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The outcome-predictability of baseline and instantaneously changing serum calcium in hemodialysis patients has been examined. We investigated the mortality-predictability of time-averaged calcium values to reflect the ‘cumulative’ effect of calcium burden over time.
We employed a Cox model using up-to-5-year (7/2001–6/2006) time-averaged values to examine the mortality-predictability of cumulative serum calcium levels in 107,200 hemodialysis patients prior to the use of calcimimetics, but during the time where other calcium-lowering interventions, including lower dialysate calcium, were employed.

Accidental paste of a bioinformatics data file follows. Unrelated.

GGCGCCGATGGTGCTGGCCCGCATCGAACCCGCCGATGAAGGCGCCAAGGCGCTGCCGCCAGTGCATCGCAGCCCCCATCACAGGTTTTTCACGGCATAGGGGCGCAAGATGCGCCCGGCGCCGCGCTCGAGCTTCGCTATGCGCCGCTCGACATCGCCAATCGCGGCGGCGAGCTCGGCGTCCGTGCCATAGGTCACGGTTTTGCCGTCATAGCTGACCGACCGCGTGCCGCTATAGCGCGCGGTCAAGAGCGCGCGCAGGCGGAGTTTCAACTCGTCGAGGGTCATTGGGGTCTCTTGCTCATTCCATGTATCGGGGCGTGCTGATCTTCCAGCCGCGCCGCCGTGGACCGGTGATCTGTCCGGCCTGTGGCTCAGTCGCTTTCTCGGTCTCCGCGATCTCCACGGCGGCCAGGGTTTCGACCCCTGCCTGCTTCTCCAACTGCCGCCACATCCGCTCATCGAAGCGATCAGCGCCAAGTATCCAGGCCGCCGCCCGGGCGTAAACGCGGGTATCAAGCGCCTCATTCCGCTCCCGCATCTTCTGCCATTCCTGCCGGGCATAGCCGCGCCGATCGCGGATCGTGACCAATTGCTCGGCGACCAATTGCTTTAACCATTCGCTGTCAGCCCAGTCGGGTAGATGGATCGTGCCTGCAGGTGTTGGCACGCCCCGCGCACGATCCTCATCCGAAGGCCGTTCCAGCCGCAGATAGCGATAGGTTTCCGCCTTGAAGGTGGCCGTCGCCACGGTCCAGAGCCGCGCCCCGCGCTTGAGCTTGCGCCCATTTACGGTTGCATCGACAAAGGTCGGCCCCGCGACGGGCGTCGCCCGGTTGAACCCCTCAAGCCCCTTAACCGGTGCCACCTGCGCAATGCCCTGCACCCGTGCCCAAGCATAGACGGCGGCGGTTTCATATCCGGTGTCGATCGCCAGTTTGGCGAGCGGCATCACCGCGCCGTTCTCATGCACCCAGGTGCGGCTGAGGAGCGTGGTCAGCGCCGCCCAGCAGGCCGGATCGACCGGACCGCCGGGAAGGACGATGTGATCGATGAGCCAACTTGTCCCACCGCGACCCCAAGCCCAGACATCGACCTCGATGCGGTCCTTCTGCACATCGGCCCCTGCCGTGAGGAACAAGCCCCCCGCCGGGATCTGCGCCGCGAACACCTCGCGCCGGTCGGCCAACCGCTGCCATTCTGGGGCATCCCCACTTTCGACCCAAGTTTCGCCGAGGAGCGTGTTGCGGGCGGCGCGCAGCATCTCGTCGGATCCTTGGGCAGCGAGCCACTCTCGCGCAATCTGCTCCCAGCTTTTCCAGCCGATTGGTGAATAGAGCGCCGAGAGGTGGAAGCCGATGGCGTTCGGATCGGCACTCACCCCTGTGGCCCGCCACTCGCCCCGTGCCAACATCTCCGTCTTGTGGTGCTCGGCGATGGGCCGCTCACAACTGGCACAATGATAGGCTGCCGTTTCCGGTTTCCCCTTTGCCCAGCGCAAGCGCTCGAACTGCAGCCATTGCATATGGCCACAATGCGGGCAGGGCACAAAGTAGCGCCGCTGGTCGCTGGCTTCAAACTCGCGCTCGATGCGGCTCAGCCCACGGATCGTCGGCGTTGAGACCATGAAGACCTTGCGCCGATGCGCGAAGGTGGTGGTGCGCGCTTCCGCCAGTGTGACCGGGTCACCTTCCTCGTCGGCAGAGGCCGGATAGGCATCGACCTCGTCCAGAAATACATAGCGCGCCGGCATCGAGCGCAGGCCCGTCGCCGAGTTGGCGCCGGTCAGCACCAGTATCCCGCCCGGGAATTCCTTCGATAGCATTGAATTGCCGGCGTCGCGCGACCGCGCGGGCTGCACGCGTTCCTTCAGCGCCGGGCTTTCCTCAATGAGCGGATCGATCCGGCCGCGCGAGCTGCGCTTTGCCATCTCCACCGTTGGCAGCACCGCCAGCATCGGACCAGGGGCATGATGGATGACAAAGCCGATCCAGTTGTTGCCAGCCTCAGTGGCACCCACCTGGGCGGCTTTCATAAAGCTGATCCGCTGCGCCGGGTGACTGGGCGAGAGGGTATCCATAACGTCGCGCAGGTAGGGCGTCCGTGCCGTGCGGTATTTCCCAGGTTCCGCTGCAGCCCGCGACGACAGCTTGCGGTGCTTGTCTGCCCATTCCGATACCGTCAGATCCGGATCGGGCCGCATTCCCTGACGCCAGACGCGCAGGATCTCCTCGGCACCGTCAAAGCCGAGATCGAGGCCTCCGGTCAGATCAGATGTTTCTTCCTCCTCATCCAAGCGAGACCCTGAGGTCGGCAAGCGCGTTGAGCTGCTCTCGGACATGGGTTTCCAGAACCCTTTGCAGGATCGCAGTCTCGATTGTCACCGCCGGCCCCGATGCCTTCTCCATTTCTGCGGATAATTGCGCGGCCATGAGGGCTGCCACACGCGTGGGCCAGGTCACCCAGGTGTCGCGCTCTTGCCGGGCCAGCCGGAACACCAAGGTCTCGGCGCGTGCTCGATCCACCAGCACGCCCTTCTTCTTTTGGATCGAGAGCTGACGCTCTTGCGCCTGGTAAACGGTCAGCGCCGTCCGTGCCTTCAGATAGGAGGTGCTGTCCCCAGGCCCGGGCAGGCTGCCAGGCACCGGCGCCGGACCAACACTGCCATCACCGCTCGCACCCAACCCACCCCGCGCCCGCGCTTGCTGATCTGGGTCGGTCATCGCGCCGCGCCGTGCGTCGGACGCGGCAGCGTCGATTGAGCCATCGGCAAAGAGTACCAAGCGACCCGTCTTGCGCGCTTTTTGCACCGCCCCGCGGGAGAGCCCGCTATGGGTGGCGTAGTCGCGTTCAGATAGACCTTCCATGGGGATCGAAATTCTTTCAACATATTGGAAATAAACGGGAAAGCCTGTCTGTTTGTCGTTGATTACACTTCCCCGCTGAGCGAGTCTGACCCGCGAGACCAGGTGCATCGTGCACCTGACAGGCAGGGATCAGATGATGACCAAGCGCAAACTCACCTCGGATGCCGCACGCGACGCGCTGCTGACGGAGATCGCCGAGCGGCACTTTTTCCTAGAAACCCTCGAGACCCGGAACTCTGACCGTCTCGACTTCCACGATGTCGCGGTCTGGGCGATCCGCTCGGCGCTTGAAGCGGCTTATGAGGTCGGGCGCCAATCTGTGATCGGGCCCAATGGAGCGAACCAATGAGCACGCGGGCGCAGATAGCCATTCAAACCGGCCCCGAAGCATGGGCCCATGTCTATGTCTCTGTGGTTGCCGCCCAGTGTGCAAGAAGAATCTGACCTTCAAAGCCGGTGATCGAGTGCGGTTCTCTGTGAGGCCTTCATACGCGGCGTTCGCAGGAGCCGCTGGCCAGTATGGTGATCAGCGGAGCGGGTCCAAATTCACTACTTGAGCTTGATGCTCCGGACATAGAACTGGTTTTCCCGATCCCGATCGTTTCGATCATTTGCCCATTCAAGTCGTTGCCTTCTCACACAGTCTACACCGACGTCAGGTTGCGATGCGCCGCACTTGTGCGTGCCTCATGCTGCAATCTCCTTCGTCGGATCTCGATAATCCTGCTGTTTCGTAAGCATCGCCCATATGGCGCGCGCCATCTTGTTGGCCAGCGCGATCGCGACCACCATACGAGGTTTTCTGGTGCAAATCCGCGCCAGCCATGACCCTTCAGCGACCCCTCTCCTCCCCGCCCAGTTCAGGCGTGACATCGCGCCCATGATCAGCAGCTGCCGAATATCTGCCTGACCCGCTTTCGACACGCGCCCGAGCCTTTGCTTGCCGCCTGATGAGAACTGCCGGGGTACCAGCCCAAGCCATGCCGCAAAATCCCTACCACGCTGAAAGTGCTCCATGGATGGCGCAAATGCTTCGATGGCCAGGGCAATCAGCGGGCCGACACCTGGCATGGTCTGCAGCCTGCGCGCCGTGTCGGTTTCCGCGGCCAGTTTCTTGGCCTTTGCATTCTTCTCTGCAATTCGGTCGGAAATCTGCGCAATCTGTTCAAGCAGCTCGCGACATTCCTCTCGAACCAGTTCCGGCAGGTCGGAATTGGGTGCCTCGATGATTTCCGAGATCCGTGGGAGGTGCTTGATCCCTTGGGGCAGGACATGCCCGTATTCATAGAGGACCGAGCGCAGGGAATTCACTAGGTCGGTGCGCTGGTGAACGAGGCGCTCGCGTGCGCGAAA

Both low (<9.0 mg/dl) and high (>10.0 mg/dl) calcium levels were associated with increased mortality (reference: 9.0 to <9.5 mg/dl). Whereas mortality of hypercalcemia was consistent, hypocalcemia mortality was most prominent with higher serum phosphorus (>3.5 mg/dl) and PTH levels (>150 pg/ml). Higher paricalcitol doses shifted the calcium range associated with the greatest survival to the right, i.e. from 9.0 to <9.5 to 9.5 to <10.0 mg/dl. African-Americans exhibited the highest death hazard ratio of hypocalcemia <8.5 mg/dl, being 1.35 (95% CI: 1.22–1.49). Both a rise and drop in serum calcium over 6 months were associated with increased mortality compared to the stable group.
Whereas in hemodialysis patients cumulatively high or low calcium levels are associated with higher death risk, subtle but meaningful interactions with phosphorus, PTH, paricalcitol dose and race exist.